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Popular Piano Lessons: Fundamentals - Sight Reading Pointers

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So what exactly
is sight-reading?
Sight-reading is the ability to read music
with the same fluency as if you were to
pick up a book and
read the passage from the book out loud.
Now, learning to read music is just like
learning to read a foreign language.
The first step to doing so is number one,
to get comfortable with the musical
alphabet within each clef.
We're talking about the G-clef and
the F-clef that we'll be primarily
using with these lessons.
So, you really wanna be comfortable
with being able to read and
identify what those notes actually
are as close to on sight as possible.
Now another tip for sight-reading is to
learn to look at the edges of the music.
In other words, look at the top notes and
the bottom notes, the melody and the bass.
Or in reverse, if the melody is written
below the accompaniment, you want to be
able to look at the outer edges, the very
tops and the very bottoms of your music.
Now, this course is designed to introduce
basic chord patterns, the shapes of which
you will eventually be able to recognize
on sight with practice, just like you
start to recognize words instead of having
to spell them out letter by letter.
Now, after you do this, then you'll
be able to progress to more advanced
permutations of those chord patterns.
Now, the best way to learn
to sight-read is just like
reading in a foreign language,
practice, practice, practice.
Simply put,
the more you read the better you will get.
Now, you will eventually be able to
recognize notes just by how they look
on the given staff.
So what you're going to want to do
is want to work on a horizontal
mastery before vertical.
What do I mean by that?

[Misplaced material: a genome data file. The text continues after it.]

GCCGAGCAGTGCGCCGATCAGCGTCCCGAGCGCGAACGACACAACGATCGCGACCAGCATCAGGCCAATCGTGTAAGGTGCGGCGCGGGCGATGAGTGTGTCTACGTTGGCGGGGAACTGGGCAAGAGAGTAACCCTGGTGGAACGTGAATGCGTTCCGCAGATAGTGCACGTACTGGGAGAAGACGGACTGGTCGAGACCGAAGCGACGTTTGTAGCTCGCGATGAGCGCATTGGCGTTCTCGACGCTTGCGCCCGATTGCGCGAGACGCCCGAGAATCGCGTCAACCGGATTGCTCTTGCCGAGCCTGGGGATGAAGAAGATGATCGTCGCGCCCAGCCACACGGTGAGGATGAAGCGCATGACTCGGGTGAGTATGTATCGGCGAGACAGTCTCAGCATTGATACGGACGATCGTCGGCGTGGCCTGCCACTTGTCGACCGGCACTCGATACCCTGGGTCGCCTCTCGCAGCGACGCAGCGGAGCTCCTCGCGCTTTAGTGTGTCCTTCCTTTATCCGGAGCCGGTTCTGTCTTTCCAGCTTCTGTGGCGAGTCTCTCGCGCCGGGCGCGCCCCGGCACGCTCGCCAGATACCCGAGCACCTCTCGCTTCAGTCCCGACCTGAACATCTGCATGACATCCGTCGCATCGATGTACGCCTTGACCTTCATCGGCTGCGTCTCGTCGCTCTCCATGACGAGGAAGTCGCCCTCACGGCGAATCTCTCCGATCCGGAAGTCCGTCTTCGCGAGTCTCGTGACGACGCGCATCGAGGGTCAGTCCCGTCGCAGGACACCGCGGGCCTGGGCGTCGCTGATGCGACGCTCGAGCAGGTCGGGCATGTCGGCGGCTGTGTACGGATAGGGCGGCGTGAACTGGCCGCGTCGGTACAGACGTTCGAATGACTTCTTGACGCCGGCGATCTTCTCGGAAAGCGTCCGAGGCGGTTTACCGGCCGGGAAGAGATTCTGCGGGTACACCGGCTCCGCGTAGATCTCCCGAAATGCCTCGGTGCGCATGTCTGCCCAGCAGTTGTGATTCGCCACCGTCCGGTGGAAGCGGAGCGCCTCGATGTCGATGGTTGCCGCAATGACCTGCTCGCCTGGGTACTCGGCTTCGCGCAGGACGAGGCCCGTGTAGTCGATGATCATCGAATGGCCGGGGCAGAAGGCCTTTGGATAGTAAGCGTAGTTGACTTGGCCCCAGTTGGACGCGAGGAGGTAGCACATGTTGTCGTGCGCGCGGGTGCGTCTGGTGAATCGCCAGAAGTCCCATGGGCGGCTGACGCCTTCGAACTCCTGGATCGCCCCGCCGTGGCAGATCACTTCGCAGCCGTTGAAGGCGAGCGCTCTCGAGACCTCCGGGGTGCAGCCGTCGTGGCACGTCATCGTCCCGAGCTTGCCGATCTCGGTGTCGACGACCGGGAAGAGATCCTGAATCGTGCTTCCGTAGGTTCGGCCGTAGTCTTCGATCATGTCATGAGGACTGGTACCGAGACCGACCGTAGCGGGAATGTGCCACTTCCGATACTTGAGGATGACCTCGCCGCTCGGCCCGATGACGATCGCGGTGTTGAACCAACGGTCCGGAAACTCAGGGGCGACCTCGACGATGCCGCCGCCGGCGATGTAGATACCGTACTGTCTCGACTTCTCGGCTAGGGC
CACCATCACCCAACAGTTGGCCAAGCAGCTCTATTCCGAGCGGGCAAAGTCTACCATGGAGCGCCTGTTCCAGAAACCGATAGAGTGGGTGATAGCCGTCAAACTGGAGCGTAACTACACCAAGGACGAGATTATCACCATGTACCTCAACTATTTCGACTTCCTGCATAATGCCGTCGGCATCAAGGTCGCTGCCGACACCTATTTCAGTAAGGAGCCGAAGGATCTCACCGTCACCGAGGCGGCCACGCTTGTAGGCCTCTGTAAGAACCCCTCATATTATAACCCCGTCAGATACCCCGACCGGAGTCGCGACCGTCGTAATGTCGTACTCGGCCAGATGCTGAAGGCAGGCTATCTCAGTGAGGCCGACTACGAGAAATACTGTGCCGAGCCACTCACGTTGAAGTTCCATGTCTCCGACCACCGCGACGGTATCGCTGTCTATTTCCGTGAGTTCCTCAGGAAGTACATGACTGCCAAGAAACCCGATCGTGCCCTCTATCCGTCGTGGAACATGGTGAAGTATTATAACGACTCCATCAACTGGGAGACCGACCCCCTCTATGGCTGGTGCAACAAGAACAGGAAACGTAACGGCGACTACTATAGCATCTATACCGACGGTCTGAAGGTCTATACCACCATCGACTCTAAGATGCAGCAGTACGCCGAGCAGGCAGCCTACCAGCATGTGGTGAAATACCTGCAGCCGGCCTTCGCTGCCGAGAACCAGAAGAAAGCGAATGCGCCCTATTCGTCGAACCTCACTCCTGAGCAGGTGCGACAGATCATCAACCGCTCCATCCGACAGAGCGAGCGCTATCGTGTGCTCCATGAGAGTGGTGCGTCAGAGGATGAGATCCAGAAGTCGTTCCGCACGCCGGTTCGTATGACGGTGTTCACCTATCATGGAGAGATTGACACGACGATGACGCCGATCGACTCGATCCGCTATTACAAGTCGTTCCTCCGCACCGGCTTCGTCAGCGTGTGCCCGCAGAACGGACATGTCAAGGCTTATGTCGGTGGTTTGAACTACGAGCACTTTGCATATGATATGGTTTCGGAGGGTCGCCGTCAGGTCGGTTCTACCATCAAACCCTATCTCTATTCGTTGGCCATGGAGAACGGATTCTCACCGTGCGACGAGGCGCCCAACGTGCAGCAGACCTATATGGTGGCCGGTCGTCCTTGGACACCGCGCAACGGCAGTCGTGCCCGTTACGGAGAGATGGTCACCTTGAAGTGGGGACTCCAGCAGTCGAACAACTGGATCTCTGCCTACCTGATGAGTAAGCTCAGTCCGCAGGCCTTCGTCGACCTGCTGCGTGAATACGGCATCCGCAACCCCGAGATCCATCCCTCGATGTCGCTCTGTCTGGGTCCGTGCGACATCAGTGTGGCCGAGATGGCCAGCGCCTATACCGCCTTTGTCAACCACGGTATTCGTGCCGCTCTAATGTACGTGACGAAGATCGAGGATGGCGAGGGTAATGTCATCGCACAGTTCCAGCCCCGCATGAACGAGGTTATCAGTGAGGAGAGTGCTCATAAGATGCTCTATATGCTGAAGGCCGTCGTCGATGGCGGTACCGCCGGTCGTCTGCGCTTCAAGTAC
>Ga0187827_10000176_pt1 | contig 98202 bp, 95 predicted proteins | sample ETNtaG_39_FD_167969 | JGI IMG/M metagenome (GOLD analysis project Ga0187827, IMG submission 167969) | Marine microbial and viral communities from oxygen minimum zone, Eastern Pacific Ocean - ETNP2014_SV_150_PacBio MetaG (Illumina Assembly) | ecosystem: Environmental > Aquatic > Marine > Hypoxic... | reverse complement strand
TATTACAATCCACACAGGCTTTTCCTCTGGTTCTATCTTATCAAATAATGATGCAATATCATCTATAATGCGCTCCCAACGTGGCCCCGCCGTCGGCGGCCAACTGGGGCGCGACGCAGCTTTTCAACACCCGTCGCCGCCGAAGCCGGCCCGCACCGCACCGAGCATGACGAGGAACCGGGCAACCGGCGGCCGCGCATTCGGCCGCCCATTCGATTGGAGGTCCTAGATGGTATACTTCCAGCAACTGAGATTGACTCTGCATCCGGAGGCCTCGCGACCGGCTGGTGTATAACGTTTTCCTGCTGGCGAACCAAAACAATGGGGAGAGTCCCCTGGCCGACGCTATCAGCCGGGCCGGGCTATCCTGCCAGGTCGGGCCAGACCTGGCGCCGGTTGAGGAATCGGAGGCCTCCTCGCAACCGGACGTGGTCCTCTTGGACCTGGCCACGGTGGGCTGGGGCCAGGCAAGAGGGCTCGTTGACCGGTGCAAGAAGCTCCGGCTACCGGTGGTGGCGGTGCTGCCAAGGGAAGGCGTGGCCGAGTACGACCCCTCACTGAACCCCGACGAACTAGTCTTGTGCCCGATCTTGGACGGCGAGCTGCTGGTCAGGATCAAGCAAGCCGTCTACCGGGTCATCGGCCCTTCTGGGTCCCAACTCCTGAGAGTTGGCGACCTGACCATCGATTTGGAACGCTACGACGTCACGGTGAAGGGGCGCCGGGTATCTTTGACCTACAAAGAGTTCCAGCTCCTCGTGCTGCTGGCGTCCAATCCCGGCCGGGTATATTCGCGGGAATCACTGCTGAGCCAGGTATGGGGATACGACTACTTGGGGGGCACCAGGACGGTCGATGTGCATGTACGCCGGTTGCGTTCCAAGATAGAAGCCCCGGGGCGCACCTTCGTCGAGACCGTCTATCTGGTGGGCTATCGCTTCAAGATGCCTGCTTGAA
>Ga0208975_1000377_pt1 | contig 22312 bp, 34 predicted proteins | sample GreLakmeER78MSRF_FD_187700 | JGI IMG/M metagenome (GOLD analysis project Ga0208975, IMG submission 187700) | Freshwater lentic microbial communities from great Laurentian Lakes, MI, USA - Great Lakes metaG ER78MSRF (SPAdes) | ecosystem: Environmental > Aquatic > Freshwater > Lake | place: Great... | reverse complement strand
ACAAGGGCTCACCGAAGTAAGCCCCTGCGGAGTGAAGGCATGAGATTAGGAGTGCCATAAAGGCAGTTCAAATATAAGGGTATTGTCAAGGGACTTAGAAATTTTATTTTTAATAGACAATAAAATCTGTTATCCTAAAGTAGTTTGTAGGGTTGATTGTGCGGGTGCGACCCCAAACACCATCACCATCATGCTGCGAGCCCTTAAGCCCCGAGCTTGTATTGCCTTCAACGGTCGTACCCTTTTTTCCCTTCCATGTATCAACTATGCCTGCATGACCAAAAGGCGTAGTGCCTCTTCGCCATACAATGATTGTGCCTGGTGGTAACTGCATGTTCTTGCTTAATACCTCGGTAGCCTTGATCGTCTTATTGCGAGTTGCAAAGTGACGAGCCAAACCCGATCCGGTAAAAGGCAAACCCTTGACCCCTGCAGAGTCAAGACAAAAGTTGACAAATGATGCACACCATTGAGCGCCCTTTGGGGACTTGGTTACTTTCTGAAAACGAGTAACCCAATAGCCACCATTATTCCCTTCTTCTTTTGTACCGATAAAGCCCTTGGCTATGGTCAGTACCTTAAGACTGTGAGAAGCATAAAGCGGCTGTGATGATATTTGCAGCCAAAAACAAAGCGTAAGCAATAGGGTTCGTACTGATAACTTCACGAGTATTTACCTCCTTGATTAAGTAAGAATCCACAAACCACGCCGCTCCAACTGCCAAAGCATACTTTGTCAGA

Well, you're gonna want to focus on
being able to read the melodic line,
okay, primarily read through
the melodic line and
then pick out the base
notes just as needed.
One example may be to simply
read the melody line and
just play the first notes of the bass,
the first notes of each measure,
just to start, or
just the bottom of a given chord.
So, let me give you an example.
Here is Greensleeves.
And if I'm reading this and I'm trying to
sight read this for the first time, and
I'm getting kind of comfortable
with my G-clef notes,
and I'm kinda comfortable with my
F-clef notes, but maybe not as fluent,
maybe what I would do is
read it something like this.
Just pick up the first note.
Of the left hand.
And try to read the melody
as fluidly as I can.
All right?
Now, let's show you another example.
Let's say, I have a whole bunch of chords.
Okay, again,
you could do the same kind of thing.
Here's the Blue Danube.
Instead of playing all the notes,
I'm gonna look at the outer notes.
Instead of playing the full chord,
just the top of the melody line.
So, that's what I mean by developing
a good horizontal reading first, okay.
And then as you're reading,
you wanna try to keep a steady speed and
try not to double back,
even if you're missing notes.
Try to use, if you want for
extra practice,
try using a metronome
at a very slow speed.
And doing so can be a big help,
the idea being that you're
forcing yourself to go forward.
And that's really the key
thing to sight-reading.
Good sight-reading doesn't double
back after you miss a note.
You just keep going forward and
read as if you're reading out loud
straight out a book, or a poem, or a play.
The more you can move forward instead
of repeating yourself going back,
the more fluid you'll become.
And again, this is something that
takes a long time to master.
But if you're reading
a little bit everyday,
you'll be able to master your
musical library quite quickly,
and eventually,
you will be able to sight-read.